Congressional critics charging that the Federal Communications Commission isn’t doing enough to protect the Internet are stepping up their efforts to ban the practice of “paid prioritization,” which could create a two-lane Internet.
Sen. Patrick Leahy, D-Vt., and Rep. Doris Matsui, D-Calif., a member of the House Energy and Commerce Committee, proposed identical legislation Tuesday in the House and the Senate, saying they are worried that a failure of the FCC to act could be detrimental to the Internet, removing one of the central features that has fueled its growth: new players’ ability to fully compete against existing players.
“Americans are speaking loud and clear: They want an Internet that is a platform for free expression and innovation, where the best ideas and services can reach consumers based on merit rather than based on a financial relationship with a broadband provider,” said Leahy in a statement.
Matsui said a free and open Internet “is essential for consumers, both to encourage innovation and competition in the Internet ecosystem. Our country cannot afford ‘pay-for-play’ schemes that divide our Internet into tiers based on who has the deepest pockets.”
The legislation, dubbed “The Online Competition and Consumer Choice Act,” is drawing support from Sen. Al Franken, D-Minn., Rep. Henry Waxman, D-Calif., and Rep. Anna Eshoo, D-Calif., all of whom are cosponsoring the legislation.
Franken offered his own statement of support.
“Net neutrality is the principle that all Internet traffic must be treated equally,” he said. “And that’s the way it should be. Since the FCC’s rules for net neutrality were struck down earlier this year, I’ve been fighting hard to make sure that the internet remains an open marketplace where everyone can participate on equal footing. Our bill would be a huge step towards preserving the internet as we know it.”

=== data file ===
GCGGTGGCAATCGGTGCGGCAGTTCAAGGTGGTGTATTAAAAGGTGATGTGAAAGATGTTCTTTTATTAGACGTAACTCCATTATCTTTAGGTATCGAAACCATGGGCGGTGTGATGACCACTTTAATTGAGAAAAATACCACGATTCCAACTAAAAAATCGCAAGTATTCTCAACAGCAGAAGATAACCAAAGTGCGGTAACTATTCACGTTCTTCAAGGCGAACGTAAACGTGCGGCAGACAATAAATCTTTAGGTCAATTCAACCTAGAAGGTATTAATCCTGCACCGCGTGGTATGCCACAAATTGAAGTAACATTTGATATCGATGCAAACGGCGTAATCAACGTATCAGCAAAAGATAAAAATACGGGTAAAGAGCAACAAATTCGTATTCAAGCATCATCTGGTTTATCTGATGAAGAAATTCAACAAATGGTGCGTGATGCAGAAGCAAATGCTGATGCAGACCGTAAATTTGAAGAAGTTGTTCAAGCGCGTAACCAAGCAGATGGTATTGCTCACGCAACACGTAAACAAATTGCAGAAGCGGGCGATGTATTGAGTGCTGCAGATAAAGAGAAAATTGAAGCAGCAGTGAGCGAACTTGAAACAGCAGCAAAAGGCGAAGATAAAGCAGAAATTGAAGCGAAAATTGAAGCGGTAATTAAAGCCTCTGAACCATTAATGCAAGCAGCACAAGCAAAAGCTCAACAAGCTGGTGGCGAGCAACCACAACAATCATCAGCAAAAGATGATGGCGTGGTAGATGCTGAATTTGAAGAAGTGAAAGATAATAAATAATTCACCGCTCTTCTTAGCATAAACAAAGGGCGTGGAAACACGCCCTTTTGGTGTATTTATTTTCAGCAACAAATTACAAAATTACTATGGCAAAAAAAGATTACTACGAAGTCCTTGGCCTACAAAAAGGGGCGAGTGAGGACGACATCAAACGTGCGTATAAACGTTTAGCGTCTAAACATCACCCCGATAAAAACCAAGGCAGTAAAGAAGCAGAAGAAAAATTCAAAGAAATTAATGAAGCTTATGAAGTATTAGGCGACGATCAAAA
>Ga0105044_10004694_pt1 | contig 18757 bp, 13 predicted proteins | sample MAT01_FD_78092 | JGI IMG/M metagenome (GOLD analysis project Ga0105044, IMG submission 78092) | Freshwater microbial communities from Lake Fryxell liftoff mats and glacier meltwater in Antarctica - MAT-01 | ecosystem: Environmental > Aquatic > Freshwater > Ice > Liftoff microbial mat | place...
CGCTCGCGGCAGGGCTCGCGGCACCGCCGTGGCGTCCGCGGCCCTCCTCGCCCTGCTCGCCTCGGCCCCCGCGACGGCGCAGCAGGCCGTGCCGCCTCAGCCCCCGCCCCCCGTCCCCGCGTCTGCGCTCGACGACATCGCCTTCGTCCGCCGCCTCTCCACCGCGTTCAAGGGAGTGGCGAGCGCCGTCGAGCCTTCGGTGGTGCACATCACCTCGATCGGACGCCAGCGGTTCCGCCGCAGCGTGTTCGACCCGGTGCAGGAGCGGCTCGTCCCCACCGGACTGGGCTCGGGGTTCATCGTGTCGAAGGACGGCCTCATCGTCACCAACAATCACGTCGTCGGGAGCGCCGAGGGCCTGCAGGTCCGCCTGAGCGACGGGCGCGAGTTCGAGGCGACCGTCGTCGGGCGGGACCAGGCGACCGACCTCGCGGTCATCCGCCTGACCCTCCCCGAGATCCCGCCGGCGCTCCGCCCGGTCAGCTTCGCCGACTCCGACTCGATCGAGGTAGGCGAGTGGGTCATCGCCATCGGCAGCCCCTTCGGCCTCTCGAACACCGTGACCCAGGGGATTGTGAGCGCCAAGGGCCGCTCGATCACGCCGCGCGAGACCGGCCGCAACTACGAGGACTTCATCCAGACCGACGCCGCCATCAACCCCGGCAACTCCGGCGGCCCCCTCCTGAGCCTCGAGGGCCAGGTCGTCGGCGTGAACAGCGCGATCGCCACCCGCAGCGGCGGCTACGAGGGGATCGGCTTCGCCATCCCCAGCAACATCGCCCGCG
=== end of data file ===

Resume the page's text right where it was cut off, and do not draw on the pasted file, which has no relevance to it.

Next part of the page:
The legislation comes as the FCC is reviewing its policies on paid prioritization. Consumer groups want the FCC to outright ban paid prioritization, but the FCC’s past efforts to restrict what internet service providers can do have led to court challenges which the agency has lost.
The Writers Guild of America-West praised the legislation on Tuesday.
“This significant piece of legislation recognizes the Internet must remain free of fast lanes benefitting only large corporations, to the detriment of consumers,” it said in a statement. “Our members support an open Internet. Allowing Internet Service Providers to divide the Internet into haves and have nots will stifle innovation and the creation of content.”
The National Cable & Telecommunications Association in a statement suggested the better path would be to let the FCC and Chairman Tom Wheeler act.
“The cable industry has consistently stated our support for sensible but clear rules which ensure that American consumers continue to enjoy an open and unfettered Internet experience. Cable companies do not engage in paid prioritization and have every incentive to ensure that all consumers enjoy fast and robust Internet services,” said the statement.